Earlier this week the Public Patent Foundation filed a law suit against biotech giant Monsanto on behalf of more than 270,000 plaintiffs – including thousands of certified organic family farmers, seed-saving organizations and farmer advocacy groups. The aim of this preemptive law suit is to prevent Monsanto from suing organic farmers and seed growers if their organic crops and seeds are ever contaminated by Monsanto’s GM crops.
Sounds an unlikely scenario? Well, when it comes to GM contamination I’m afraid that the “Polluter Pays Principle” flies out of the window. Monsanto has already taken aggressive legal action against hundreds of farmers across the U.S. (and beyond) for alleged patent infringements, in which the farmers are sued for allegedly obtaining GM seed illegally and planting it without paying Monsanto for the privilege. Intellectual property rights law means that Monsanto owns the genes it has inserted into its GM crops. So if Monsanto’s GM police (oh yes, they really do exist) subsequently find those genes in plants on a farmer’s field – and he or she has not legally purchased GM seed – then Monsanto can sue.
But while some farmers might illegally plant GM seed, this isn’t normally the case. Monsanto can sue even if the crops were contaminated through natural cross pollination from neighboring GM crops or if GM seeds were spread by contaminated agricultural machinery, for example.
Take Canadian farmer, Percy Schmeiser, who farms in Saskatchewan, Canada. Schmeiser had never purchased GM canola seed from Monsanto, yet the company took the 68-year-old farmer to court in 1999, claiming he illegally planted Roundup Ready canola without a license. Schmeiser refused to settle out of court like most farmers and insisted that any GM canola growing on his land was either spread by wind or by grain trucks traveling on roads adjacent to his fields. During the trial, Monsanto stated that it did not matter how the GM seed got into Schmeiser’s fields – it was still the company’s property and he had to pay a per-hectare technology fee. Incredibly, the courts ruled in favor of Monsanto, although Schmeiser didn’t have to pay Monsanto anything.
Is it just me or is this utterly absurd? If I flood my neighbors garden with heating oil, I have to pay to clean up the contamination. How can Monsanto demand technology fees where Monsanto products have contaminated other crops? Why on earth should anyone have to pay Monsanto for what is a wanton act of pollution? Yet when it comes to GM crops it seems that a “Pay the Polluter” principle applies – and Monsanto is laughing all the way to the bank.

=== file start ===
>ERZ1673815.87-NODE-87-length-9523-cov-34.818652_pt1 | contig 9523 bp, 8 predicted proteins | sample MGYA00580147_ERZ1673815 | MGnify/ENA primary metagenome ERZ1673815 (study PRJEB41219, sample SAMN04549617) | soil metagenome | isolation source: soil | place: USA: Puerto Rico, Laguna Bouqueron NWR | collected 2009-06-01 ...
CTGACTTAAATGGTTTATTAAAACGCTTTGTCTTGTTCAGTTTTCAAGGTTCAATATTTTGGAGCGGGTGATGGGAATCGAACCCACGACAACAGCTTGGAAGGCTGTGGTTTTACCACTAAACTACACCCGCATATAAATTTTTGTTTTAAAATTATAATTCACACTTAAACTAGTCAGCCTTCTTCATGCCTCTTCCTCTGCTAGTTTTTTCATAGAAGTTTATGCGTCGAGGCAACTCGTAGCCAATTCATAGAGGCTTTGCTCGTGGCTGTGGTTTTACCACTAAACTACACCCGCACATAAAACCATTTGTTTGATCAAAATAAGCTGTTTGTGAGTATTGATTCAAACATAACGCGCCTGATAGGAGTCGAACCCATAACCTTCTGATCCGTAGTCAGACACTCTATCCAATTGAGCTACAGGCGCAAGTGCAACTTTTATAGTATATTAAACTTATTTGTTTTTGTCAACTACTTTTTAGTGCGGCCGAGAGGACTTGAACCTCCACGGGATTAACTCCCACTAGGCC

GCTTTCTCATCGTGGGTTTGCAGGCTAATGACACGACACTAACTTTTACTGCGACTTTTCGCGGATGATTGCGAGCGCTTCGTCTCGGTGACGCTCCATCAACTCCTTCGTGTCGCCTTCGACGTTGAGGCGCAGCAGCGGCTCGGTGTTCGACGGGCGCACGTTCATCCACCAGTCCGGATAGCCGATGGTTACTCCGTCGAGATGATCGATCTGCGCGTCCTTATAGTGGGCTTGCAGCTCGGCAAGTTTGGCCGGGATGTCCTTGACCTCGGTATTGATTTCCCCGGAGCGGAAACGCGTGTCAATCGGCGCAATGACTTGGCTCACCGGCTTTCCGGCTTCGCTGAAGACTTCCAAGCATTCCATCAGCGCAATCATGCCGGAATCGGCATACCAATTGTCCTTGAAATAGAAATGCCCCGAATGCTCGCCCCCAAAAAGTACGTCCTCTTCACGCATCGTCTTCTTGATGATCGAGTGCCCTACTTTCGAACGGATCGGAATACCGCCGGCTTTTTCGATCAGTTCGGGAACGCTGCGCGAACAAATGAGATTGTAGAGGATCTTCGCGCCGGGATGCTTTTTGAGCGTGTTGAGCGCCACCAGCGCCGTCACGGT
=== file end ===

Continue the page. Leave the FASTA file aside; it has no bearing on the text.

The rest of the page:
So where does this end? Well, that’s the point of this new lawsuit. Despite doing everything they can to avoid it, members of the organic agricultural community are under increasing threat from GM contamination, which not only affects their ability to supply certified organic and non-GM products but also risks litigation for patent infringement. We know that soon after Monsanto introduced its GM canola, the contamination problems meant that growing canola was no longer a viable option for most organic farmers in the U.S. The same thing is happening with organic corn, soybeans, cotton, sugar beets and now alfalfa, where contamination will limit anyone’s ability to guarantee a GM-free product. As a result, the organic community is taking a stand against the uncontrollable threat of GM contamination. And they are not alone.
U.S. consumers are finally waking up to the harmful effects of GM crops on their environment and their health. Demand for organic and “GM-free” labeled food is growing exponentially – “GM-free” was the fastest growing retail label claim in 2009. But the disturbing fact is that unless we can hold GM farmers and the biotech industry accountable for polluting the environment, the opportunity to grow organically will be lost forever. The fact is that Monsanto doesn’t want people to have the right to choose non-GM food on the supermarket shelves, and they are refusing to take any responsibility for the GM pollution they are causing out in the fields. Indeed, you might say it’s in their interest to eradicate organic and non-GM production altogether.
But what is most striking about this new lawsuit is that it questions Monsanto’s very right to claim a patent. For a patent to apply it must prove its usefulness under law. Yet despite all the hype, the truth is that GM is a failing and increasingly costly technology. After billions of dollars of investment, many of the original claims and promises made by the GM industry over the years have either failed to materialize or have been exposed as nothing more than lies. There is no scientific consensus that GM crops have delivered a general, sustained or reliable increase in yield; there is no consensus that GM crops have offered a sustained reduction in costs to farmers adopting GM crops; nor is there any consensus that GM crops have resulted in a sustainable reduction in pesticide use. Indeed, we now know that the amount of glyphosate usage in the U.S. has increased 15-fold since 1994. Despite claims that GM crops are safe, we know that the biotech industry use the very same intellectual property rights laws to prevent any independent scientific testing of its GM products – and the health risks are very real. That’s not to mention the increasing economic impact of GM contamination on organic and non-GM markets.
Is this really the type of farming we want? Or is this simply the future that Big Ag needs in order to survive? In my eyes this lawsuit isn’t just about protecting organic and GM-free farmers from the threat of unjust litigation in the event that their crops are contaminated by GM seed. This lawsuit is also about protecting our freedom as U.S. citizens to choose what we eat, and to decide how our food is produced. And this is why Animal Welfare Approved fully supports this lawsuit against Monsanto.